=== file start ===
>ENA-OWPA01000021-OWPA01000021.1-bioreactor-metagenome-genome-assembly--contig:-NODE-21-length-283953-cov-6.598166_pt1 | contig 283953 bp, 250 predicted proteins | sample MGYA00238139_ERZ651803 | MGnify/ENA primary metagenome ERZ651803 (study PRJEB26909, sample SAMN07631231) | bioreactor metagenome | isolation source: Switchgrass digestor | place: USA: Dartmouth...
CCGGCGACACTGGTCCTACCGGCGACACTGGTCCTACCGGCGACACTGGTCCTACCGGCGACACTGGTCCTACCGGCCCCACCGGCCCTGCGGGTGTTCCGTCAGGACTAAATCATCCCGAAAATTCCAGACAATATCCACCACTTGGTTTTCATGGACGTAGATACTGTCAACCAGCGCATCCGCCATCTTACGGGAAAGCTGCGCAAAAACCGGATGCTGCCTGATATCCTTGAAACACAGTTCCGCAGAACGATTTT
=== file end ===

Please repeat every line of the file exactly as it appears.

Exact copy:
>ENA-OWPA01000021-OWPA01000021.1-bioreactor-metagenome-genome-assembly--contig:-NODE-21-length-283953-cov-6.598166_pt1 | contig 283953 bp, 250 predicted proteins | sample MGYA00238139_ERZ651803 | MGnify/ENA primary metagenome ERZ651803 (study PRJEB26909, sample SAMN07631231) | bioreactor metagenome | isolation source: Switchgrass digestor | place: USA: Dartmouth...
CCGGCGACACTGGTCCTACCGGCGACACTGGTCCTACCGGCGACACTGGTCCTACCGGCGACACTGGTCCTACCGGCCCCACCGGCCCTGCGGGTGTTCCGTCAGGACTAAATCATCCCGAAAATTCCAGACAATATCCACCACTTGGTTTTCATGGACGTAGATACTGTCAACCAGCGCATCCGCCATCTTACGGGAAAGCTGCGCAAAAACCGGATGCTGCCTGATATCCTTGAAACACAGTTCCGCAGAACGATTTT